Detector array 18 is formed by a plurality of detector rows (not shown) including a plurality of detector elements 20 which together sense the projected X-ray beams that pass through an object, such as a medical patient 22. Each detector element 20 produces an electrical signal that represents the intensity of an impinging radiation beam and hence the attenuation of the beam as it passes through object or patient 22. During a scan to acquire radiation projection data, gantry 12 and the components mounted thereon rotate about a center of rotation 24. FIG. 2 shows only a single row of detector elements 20 (i.e., a detector row). However, multislice detector array 18 includes a plurality of parallel detector rows of detector elements 20 such that projection data corresponding to a plurality of quasi-parallel or parallel slices can be acquired simultaneously during a scan.
Rotation of gantry 12 and the operation of radiation source 14 are governed by a control mechanism 26 of CT system 10. Control mechanism 26 includes an radiation controller 28 that provides power and timing signals to radiation source 14 and a gantry motor controller 30 that controls the rotational speed and position of gantry 12. A data acquisition system (DAS) 32 in control mechanism 26 samples analog data from detector elements 20 and converts the data to digital signals for subsequent processing. An image reconstructor 34 receives sampled and digitized radiation data from DAS 32 and performs high-speed image reconstruction. The reconstructed image is applied as an input to a computer 36 which stores the image in a mass storage device 38.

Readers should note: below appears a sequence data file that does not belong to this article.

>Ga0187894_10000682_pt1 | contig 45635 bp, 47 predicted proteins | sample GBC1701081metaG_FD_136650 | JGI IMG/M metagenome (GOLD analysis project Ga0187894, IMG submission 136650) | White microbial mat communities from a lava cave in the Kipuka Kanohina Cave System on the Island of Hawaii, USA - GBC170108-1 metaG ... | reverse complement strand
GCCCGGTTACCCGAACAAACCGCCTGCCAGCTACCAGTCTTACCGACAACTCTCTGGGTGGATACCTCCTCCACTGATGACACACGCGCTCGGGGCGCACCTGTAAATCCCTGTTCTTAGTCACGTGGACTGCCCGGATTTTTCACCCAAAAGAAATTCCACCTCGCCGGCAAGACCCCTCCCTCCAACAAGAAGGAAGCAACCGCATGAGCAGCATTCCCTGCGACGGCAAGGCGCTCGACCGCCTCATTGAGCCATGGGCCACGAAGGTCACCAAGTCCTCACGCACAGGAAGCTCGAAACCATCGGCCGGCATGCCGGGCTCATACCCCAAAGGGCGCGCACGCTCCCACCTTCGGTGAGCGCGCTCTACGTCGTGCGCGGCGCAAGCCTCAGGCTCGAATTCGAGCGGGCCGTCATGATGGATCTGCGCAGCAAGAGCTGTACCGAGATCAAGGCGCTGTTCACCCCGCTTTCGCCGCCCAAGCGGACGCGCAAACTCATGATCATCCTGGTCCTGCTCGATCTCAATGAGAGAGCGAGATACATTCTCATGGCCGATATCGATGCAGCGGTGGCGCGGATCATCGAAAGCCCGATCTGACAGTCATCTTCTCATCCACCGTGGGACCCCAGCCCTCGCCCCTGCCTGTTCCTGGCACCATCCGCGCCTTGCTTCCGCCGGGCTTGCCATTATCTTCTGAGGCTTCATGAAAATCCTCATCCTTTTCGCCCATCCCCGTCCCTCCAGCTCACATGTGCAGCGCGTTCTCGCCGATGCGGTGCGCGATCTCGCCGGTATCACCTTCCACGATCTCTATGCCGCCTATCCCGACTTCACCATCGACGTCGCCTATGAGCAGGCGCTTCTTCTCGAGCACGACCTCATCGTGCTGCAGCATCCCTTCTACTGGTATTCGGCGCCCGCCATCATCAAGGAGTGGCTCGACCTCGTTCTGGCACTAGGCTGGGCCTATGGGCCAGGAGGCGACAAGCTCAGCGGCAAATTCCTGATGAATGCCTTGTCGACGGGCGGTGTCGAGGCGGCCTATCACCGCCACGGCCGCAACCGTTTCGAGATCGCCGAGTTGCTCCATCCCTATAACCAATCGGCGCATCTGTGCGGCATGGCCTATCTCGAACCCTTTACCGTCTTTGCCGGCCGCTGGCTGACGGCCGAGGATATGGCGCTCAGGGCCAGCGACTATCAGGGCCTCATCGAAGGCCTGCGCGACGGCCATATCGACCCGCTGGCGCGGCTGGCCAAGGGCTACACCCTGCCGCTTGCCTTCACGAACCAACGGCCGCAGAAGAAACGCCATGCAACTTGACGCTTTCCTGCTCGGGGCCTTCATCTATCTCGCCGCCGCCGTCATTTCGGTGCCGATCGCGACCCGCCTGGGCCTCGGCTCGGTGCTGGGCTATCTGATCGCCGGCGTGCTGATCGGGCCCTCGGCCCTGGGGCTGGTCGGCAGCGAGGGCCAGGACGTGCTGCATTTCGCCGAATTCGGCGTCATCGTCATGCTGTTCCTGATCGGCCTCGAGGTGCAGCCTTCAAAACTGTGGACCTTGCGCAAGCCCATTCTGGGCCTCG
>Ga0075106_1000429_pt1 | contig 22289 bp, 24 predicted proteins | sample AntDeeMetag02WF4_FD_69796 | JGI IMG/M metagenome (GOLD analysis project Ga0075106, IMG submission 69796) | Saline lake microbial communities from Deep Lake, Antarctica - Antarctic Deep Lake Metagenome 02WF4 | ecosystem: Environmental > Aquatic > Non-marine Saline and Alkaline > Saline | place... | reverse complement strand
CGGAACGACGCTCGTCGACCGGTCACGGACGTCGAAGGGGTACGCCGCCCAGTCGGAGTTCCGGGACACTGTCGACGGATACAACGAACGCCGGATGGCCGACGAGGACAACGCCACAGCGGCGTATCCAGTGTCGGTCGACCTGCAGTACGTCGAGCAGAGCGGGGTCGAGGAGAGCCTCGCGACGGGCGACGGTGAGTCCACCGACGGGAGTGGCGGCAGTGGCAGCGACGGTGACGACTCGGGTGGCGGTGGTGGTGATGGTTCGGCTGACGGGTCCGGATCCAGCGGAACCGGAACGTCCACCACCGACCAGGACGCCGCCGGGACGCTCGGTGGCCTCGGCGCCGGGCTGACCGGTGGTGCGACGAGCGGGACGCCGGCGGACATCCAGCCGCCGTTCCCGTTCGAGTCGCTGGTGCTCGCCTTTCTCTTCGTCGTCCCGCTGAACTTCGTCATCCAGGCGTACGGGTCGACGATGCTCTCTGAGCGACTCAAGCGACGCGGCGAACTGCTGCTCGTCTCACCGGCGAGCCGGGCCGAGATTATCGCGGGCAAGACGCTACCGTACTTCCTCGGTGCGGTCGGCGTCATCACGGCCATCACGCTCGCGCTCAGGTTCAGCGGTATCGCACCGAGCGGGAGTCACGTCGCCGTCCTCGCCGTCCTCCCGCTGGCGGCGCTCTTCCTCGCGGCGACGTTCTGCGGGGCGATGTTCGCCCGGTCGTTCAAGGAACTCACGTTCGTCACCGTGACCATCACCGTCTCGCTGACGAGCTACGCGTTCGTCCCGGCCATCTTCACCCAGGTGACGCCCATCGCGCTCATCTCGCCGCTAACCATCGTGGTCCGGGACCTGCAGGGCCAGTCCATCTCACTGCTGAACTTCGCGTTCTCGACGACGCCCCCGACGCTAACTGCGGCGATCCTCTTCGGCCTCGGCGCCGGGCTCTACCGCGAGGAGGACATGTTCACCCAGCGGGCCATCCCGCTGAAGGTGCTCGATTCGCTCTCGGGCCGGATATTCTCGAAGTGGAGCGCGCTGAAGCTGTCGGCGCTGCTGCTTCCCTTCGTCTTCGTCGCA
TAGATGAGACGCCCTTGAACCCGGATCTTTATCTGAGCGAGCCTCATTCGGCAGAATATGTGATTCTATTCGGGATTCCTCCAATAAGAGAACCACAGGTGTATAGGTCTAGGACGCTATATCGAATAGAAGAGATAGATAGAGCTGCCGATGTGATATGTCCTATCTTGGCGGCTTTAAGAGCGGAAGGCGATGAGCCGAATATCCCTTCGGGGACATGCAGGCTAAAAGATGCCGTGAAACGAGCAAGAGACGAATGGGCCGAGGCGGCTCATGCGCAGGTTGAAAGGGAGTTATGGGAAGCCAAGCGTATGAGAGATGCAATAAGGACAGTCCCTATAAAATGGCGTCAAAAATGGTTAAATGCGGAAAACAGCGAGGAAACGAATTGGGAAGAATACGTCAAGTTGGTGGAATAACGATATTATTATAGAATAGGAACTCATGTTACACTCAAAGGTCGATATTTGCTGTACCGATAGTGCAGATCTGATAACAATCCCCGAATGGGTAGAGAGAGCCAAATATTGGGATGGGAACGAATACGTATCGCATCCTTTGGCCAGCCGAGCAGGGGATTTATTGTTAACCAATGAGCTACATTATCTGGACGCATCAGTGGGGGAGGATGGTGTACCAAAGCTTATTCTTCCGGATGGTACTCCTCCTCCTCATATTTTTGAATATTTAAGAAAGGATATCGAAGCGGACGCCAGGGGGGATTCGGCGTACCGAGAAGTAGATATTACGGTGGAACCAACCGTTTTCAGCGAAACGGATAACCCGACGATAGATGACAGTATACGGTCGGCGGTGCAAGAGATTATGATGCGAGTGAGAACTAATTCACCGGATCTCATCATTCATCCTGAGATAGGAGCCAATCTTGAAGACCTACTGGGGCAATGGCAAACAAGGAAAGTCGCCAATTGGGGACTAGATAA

Computer 36 also receives commands and scanning parameters from an operator via console 40 that has a keyboard. An associated cathode ray tube display 42 allows the operator to observe the reconstructed image and other data from computer 36. The operator supplied commands and parameters are used by computer 36 to provide control signals and information to DAS 32, radiation controller 28 and gantry motor controller 30. In addition, computer 36 operates a table motor controller 44 which controls a motorized table 46 to position patient 22 in gantry 12. Particularly, table 46 moves portions of patient 22 through gantry opening 48.